Without knowing more about the configuration of the router and about the history and environment we can not tell why the Ethernet is the router id instead of the loopback. There are several reasons why the Ethernet may be the router ID instead of the loopback:
- perhaps the loopback did not exist or was shut down when the OSPF process started. In this case it would choose the Ethernet.
- perhaps the OSPF process is configured to use the Ethernet instead of the loopback.
- perhaps there is more than 1 OSPF process on the router. Each OSPF process must have a unique router ID. If one process chose the loopback as router ID then the other process must choose some other interface and may have chosen the Ethernet.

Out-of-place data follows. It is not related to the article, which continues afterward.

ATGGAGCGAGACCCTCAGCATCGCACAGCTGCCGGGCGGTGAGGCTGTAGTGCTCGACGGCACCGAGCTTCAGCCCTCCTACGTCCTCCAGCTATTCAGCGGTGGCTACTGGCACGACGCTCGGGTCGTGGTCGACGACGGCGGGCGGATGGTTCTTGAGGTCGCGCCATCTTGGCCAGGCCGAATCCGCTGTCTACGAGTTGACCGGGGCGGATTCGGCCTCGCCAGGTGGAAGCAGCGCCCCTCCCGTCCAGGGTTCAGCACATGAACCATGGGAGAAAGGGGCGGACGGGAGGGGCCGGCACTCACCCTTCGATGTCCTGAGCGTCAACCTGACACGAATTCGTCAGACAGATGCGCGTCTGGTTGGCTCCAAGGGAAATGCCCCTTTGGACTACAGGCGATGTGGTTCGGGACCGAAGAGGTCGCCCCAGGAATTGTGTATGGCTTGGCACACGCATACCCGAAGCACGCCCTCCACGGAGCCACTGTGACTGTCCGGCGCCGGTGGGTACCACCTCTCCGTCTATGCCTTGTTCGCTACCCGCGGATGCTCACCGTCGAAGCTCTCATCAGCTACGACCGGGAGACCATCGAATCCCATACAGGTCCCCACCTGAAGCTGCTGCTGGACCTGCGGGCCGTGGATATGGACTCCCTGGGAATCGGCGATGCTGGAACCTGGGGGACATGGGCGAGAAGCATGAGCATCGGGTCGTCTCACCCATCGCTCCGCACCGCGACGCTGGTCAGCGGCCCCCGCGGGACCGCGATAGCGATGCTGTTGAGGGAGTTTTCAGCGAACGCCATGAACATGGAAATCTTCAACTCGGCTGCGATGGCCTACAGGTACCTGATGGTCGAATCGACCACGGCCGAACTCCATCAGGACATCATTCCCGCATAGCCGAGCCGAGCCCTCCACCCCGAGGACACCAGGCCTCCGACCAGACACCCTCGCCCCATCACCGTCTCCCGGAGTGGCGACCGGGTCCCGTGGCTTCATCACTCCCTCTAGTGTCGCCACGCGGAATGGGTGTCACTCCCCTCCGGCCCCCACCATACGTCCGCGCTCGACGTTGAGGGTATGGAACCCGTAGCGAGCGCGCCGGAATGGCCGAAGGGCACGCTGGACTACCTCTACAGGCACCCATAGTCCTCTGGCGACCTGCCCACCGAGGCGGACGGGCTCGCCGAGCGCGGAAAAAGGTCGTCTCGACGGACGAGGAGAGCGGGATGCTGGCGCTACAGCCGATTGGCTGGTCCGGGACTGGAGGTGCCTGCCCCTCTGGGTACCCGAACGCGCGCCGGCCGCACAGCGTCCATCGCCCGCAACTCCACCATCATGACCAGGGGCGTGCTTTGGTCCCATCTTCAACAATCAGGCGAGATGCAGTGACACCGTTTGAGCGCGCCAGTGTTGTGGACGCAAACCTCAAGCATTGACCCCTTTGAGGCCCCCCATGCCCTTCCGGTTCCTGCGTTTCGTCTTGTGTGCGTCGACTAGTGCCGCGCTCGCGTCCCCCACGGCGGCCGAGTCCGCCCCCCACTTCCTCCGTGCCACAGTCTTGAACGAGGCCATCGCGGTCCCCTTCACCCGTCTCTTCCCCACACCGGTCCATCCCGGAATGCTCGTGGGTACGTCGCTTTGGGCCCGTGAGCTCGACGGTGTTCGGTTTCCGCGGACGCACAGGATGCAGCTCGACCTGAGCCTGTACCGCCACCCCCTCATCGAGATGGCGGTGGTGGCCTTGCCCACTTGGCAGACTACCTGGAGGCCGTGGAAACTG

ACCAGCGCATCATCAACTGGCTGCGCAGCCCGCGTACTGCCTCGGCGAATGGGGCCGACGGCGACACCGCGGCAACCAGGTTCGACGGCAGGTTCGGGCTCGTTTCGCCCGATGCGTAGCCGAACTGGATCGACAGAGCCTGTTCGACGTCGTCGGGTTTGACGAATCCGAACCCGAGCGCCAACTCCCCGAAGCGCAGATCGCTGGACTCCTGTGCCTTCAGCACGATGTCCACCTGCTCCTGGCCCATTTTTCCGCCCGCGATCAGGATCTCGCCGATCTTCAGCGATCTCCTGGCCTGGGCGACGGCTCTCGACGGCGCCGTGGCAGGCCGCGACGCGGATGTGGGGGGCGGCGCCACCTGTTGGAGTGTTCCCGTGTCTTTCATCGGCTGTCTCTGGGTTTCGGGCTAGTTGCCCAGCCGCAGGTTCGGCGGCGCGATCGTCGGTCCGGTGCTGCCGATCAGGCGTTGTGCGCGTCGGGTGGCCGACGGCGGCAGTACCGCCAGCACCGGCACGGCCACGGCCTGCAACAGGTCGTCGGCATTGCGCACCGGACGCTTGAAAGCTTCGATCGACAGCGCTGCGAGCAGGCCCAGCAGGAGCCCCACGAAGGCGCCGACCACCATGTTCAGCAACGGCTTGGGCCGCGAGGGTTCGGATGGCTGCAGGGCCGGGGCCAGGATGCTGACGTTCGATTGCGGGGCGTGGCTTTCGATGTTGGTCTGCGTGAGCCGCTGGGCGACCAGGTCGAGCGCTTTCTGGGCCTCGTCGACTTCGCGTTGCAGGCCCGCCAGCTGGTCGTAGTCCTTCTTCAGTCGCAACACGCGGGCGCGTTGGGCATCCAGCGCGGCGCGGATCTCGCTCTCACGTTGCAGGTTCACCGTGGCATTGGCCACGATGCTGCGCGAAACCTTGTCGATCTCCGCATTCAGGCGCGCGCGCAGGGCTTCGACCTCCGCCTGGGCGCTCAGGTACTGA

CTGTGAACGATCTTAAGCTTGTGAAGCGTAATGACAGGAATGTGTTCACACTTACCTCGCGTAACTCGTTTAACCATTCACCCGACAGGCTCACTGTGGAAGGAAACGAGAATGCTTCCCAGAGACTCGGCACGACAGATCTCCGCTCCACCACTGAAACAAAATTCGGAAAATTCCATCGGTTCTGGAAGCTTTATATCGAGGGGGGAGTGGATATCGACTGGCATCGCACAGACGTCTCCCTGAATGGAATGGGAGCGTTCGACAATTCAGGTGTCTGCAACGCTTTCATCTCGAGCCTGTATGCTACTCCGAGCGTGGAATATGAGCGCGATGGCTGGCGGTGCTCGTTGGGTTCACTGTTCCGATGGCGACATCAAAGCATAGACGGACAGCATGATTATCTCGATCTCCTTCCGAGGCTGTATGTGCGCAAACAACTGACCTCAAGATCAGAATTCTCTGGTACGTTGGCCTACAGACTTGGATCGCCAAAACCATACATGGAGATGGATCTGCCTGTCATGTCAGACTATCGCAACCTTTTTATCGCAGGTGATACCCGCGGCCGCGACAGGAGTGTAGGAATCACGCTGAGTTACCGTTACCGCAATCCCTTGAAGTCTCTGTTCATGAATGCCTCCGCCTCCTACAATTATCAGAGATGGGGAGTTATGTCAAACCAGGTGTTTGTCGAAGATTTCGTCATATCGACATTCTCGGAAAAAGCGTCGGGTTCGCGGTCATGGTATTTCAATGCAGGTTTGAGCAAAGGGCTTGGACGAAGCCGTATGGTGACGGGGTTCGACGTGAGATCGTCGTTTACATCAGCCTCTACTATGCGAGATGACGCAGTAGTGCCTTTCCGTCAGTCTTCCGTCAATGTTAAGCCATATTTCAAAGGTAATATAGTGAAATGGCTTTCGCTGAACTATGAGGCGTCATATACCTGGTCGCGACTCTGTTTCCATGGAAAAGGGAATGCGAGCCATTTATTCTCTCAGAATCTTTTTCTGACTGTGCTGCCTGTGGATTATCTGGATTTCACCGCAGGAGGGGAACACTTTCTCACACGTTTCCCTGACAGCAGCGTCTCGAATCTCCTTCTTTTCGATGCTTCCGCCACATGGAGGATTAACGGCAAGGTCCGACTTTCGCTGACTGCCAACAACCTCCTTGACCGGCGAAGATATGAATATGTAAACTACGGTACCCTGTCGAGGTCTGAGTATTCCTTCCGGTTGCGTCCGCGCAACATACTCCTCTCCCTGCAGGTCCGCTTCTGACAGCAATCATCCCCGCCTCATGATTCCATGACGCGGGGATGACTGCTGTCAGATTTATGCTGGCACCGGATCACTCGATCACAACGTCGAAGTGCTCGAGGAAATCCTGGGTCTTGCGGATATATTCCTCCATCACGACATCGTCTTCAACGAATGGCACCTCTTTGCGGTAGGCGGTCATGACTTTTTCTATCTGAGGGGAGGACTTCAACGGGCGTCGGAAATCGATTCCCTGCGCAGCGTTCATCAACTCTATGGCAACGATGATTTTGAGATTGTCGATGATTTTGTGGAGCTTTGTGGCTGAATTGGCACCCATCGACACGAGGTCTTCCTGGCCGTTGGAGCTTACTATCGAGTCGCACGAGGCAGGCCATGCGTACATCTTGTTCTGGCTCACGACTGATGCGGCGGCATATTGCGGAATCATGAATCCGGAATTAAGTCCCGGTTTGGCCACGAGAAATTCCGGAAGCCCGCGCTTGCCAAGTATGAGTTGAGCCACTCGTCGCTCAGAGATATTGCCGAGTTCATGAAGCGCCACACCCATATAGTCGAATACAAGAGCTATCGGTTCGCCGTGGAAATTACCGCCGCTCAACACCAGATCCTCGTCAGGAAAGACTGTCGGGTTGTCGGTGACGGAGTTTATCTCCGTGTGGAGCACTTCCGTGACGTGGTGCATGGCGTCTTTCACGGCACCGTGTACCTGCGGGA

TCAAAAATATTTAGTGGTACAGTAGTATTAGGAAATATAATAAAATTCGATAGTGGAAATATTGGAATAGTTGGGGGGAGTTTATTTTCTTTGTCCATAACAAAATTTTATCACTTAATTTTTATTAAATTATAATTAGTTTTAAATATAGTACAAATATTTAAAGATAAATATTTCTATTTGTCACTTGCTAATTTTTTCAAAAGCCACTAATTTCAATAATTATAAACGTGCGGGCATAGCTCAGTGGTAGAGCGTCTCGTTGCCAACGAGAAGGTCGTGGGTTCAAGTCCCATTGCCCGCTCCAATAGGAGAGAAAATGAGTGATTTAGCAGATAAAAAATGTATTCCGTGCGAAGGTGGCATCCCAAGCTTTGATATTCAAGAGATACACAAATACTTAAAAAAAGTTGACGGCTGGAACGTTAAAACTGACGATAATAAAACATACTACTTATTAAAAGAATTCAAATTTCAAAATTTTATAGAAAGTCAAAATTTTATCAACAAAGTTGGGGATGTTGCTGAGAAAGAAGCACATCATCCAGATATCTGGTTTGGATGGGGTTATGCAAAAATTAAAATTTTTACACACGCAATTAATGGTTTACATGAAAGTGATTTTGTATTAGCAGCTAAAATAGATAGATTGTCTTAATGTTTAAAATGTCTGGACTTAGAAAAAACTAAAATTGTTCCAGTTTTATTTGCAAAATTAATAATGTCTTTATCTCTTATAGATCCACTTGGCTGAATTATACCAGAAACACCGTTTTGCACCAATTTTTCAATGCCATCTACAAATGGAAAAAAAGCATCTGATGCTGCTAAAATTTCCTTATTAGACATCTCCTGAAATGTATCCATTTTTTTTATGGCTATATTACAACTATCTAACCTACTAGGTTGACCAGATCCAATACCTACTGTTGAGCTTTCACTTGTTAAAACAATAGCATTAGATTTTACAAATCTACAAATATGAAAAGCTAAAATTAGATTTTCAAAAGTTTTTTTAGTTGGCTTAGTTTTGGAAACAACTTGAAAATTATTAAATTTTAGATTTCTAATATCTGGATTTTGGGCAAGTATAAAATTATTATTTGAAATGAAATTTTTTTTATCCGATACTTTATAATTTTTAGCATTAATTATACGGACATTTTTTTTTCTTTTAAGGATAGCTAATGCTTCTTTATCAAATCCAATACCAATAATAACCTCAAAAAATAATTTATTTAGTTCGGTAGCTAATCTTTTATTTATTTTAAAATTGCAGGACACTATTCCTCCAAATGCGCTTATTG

As long as the router ID is unique I do not believe that there is much reason for you to be concerned which interface it is.
I would not think that there would be any relationship between the loopback being used for IPSec tunnel peering and the OSPF router ID, but perhaps someone thought there was (or should be) a relationship and configured it that way.
If there have been configuration changes (changing IP addresses on interfaces, adding or removing loopback interfaces, adding or removing subinterfaces) when you power cycle the router it is possible that the OSPF router ID may change. It should not be a big deal whether it changes or not.
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